But the second sequence, in which Priest leads a somber funeral procession down the town's streets - thus fulfilling the promise he made to bordello madam Mallie Cramp on behalf of Lucy Lee's mother - is one of the most moving ever committed to film. One by one, as the procession makes its way through town, the Judge's friends and other citizens join up with the convoy until all are gathered at a black church (presumably the only establishment who would consent to holding the funeral). It is there that Priest delivers a stirring eulogy, which is capped by the arrival of General Fairfield...who takes Priest's last words (the story of when Jesus Christ asks a crowd ready to stone a fallen woman to 'cast the first stone') to heart and wipes away years of hurt and animosity by helping to lay his daughter to rest.
Priest is rewarded for his kindness by both winning the election (by one vote) and being paid tribute by the town in the form of a victory parade, the sequence that closes the film. Teary-eyed, he then asks Jeff to fetch him his jug ('I gotta take my medicine - I gotta get my heart started'; a running gag in the movie) and as he enters his house he closes a door behind him in an image that is startlingly close to the finale of The Searchers.
The Sun Shines Bright, filmed on a low budget and featuring very few stars, is a startlingly mature film that gets around its Production Code handicaps (both the prostitution angle and the rape) with a great deal of subtlety and inventiveness, thanks to scribe Laurence Stallings. Winninger, a character great best known for playing Captain Andy in the 1936 version of Show Boat (he was so well identified in this role that he played it on a radio show based on the movie/musical as well) as well as showcases in Nothing Sacred (1937) and Destry Rides Again (1939), is first-rate as Judge Priest; he's able to put his own stamp on the character and not emulate the earlier work of Will Rogers (I like the Rogers movie, but it's a bit more broad in its comedic content than Bright) by portraying Priest as a lonely, melancholy man who nevertheless possesses a strong moral center.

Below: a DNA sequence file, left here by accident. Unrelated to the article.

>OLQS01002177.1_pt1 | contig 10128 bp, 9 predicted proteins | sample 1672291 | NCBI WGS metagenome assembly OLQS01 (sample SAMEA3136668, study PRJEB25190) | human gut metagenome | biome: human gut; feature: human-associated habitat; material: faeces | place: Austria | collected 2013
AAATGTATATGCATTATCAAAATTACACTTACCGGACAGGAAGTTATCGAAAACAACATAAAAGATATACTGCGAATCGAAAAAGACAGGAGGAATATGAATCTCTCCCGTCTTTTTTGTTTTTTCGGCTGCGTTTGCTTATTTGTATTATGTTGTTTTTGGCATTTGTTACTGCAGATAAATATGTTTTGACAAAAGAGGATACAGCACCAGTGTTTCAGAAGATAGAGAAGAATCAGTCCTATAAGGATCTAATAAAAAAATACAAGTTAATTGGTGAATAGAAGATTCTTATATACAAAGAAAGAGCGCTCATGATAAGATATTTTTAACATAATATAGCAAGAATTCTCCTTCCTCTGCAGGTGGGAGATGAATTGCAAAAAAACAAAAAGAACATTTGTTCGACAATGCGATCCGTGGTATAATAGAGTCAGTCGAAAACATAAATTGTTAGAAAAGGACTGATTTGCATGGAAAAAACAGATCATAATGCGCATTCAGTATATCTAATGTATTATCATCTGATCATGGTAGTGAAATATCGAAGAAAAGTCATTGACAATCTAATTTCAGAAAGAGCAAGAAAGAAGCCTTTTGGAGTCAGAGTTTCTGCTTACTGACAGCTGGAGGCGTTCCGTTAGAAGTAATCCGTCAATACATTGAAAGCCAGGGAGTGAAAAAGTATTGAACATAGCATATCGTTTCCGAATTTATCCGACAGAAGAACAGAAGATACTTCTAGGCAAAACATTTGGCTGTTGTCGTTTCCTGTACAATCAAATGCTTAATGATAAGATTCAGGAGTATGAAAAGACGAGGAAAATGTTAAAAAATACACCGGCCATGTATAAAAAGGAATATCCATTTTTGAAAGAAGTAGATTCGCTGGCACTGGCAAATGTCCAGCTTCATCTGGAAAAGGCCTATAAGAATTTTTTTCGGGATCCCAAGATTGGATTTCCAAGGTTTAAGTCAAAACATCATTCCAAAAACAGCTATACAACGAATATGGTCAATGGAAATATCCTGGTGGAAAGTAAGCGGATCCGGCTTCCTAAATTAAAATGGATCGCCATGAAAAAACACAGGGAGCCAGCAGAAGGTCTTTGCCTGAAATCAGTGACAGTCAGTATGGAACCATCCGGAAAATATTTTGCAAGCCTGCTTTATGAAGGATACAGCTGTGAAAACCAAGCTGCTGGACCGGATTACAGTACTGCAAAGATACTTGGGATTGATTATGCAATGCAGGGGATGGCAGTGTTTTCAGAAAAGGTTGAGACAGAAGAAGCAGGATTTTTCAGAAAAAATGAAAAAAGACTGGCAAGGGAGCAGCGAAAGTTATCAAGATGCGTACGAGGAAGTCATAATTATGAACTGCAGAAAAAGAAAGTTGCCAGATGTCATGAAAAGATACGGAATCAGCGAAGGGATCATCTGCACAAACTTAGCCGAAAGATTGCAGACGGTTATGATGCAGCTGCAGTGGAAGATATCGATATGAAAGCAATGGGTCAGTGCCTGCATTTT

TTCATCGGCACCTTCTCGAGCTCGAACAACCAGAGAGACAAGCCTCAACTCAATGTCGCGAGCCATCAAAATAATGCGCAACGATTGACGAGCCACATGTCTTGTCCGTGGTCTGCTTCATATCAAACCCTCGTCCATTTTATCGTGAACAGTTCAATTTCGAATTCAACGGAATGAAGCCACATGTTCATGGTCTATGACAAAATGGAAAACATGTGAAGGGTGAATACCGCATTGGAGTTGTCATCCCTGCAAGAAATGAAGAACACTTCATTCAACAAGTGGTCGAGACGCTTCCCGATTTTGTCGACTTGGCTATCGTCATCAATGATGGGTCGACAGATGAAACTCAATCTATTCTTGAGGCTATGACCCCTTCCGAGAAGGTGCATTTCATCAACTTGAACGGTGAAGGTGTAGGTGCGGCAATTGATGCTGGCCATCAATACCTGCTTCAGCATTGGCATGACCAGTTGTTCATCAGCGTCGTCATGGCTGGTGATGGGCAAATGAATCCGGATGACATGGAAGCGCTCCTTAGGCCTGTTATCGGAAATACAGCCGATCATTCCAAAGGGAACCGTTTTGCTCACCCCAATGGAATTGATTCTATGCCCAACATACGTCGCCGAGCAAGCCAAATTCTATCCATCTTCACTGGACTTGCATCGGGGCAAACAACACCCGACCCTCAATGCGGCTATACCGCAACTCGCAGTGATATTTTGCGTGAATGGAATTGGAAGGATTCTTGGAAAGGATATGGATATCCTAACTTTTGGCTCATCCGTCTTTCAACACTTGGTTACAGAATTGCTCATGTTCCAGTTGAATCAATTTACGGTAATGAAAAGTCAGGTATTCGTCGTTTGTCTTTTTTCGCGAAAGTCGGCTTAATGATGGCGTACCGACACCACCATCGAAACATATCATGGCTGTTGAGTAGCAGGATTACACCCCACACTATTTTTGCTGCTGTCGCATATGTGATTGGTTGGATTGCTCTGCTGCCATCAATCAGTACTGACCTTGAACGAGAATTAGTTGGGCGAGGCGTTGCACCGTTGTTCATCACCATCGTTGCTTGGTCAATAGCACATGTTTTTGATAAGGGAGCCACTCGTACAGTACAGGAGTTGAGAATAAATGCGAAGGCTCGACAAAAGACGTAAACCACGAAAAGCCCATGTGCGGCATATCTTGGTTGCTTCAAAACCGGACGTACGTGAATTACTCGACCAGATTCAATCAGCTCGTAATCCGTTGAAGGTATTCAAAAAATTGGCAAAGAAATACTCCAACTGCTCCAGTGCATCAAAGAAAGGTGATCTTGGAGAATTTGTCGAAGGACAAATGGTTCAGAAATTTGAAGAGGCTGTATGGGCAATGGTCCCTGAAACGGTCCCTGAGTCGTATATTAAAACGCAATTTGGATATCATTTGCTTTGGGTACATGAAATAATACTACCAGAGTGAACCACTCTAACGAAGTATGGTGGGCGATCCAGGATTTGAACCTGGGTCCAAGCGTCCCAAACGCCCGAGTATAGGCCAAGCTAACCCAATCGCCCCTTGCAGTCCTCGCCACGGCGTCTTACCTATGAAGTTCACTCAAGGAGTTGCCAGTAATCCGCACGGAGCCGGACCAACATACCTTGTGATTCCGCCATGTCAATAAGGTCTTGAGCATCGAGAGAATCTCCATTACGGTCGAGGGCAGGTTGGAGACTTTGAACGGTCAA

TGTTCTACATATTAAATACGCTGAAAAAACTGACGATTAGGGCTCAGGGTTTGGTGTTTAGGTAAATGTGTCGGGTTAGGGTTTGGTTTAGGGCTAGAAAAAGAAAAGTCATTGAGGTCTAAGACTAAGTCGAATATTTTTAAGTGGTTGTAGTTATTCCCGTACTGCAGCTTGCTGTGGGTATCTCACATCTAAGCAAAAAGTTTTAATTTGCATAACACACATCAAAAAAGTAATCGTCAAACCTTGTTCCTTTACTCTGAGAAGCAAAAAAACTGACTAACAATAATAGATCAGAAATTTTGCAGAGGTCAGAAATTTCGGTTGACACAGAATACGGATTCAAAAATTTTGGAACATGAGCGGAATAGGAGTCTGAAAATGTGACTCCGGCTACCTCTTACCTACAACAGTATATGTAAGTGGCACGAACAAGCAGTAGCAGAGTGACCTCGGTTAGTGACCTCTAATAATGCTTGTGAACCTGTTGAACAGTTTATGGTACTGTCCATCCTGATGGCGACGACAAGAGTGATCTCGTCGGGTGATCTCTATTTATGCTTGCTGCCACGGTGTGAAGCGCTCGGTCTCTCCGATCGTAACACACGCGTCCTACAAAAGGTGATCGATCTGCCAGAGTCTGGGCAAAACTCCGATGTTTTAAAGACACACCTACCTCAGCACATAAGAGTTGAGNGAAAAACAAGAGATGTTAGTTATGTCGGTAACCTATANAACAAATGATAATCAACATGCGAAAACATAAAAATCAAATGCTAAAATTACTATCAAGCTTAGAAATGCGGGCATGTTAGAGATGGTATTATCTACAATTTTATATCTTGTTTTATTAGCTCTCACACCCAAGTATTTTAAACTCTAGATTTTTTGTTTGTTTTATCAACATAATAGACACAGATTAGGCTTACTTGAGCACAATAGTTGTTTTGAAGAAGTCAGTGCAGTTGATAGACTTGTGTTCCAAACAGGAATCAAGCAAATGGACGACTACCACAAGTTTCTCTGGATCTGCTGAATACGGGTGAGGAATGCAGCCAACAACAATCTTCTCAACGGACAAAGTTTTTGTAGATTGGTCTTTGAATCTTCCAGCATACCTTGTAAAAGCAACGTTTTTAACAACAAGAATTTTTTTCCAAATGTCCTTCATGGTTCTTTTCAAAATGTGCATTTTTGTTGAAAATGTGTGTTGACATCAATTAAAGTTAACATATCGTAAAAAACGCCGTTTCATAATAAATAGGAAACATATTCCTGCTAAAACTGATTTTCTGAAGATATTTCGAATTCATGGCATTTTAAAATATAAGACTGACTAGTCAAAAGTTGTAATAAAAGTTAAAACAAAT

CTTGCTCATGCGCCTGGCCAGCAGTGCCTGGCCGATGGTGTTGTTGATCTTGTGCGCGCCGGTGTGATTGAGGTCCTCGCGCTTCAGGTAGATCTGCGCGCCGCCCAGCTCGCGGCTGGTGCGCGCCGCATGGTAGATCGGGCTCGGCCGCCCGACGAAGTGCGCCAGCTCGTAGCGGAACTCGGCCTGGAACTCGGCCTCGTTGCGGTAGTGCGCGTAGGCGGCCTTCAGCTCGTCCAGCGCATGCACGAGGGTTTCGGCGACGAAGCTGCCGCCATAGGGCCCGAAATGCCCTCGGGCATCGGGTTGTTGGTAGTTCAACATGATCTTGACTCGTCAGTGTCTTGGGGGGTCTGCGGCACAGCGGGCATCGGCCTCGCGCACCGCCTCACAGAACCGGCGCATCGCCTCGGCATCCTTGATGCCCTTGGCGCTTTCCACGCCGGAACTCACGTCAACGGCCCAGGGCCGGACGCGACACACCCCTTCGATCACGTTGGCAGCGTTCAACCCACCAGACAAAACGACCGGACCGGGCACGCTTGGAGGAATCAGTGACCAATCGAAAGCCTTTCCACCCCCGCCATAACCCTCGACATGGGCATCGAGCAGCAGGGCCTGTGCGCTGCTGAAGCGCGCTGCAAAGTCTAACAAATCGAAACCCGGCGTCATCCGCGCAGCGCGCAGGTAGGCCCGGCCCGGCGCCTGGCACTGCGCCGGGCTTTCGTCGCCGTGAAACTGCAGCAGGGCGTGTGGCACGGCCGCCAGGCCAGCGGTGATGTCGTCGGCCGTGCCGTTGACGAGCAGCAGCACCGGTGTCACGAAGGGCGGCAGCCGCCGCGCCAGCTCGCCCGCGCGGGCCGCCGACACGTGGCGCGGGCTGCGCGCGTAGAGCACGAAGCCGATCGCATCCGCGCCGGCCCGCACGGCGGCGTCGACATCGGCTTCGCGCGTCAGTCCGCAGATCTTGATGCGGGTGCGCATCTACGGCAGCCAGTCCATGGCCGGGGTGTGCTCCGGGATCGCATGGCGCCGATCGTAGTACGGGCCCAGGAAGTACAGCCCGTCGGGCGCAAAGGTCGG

Couch potatoes will enjoy seeing future Lawman star John Russell as the 'wild' Ashby Corwin and Gunsmoke doc Milburn Stone as Priest's worthy opponent, as well as Slim Pickens when he really was slim. Many members of John Ford's venerable 'stock company' are in the film; Russell Simpson and Jane Darwell from The Grapes of Wrath (1940) are reunited (he's the town doctor and Lucy Lee's adoptive father; Jane's the town gossip), and Arlene Whelan, Grant Withers, Trevor Bardette, Mae Marsh and Francis Ford are also on hand. (This was Francis' last film with his younger brother; he had also played a comic relief part in Judge Priest as a juror looking for a place to spit the juice from his chaw.)
While I believe The Sun Shines Bright is an underrated classic in the catalog of director John Ford, I'd stop short of calling it a masterpiece (my apologies to Messrs. Kehr and Rosenblum). We are fortunate, however, that the film has been resurrected on DVD and Blu-Ray (thanks to Olive Films)...and even more so because that version is the full 100-minute print. In its initial release in 1953, Republic Studios edited the film to an hour-and-a-half (something that earned them the ire of Ford, since it violated stipulations in his contract) but when they released it to videotape in 1990 they wound up using the full master negative. For fans and students of the filmmaker many consider to be one of the American cinema's masters (even wunderkind Orson Welles was an admirer), Bright is a film that shouldn't be missed.
Ivan G. Shreve, Jr, former associate editor at ClassicFlix.com, blogs about classic film, vintage TV and old-time radio at Thrilling Days of Yesteryear. 'Where's That Been?' is a regular review column that highlights overlooked or under appreciated films from the golden age.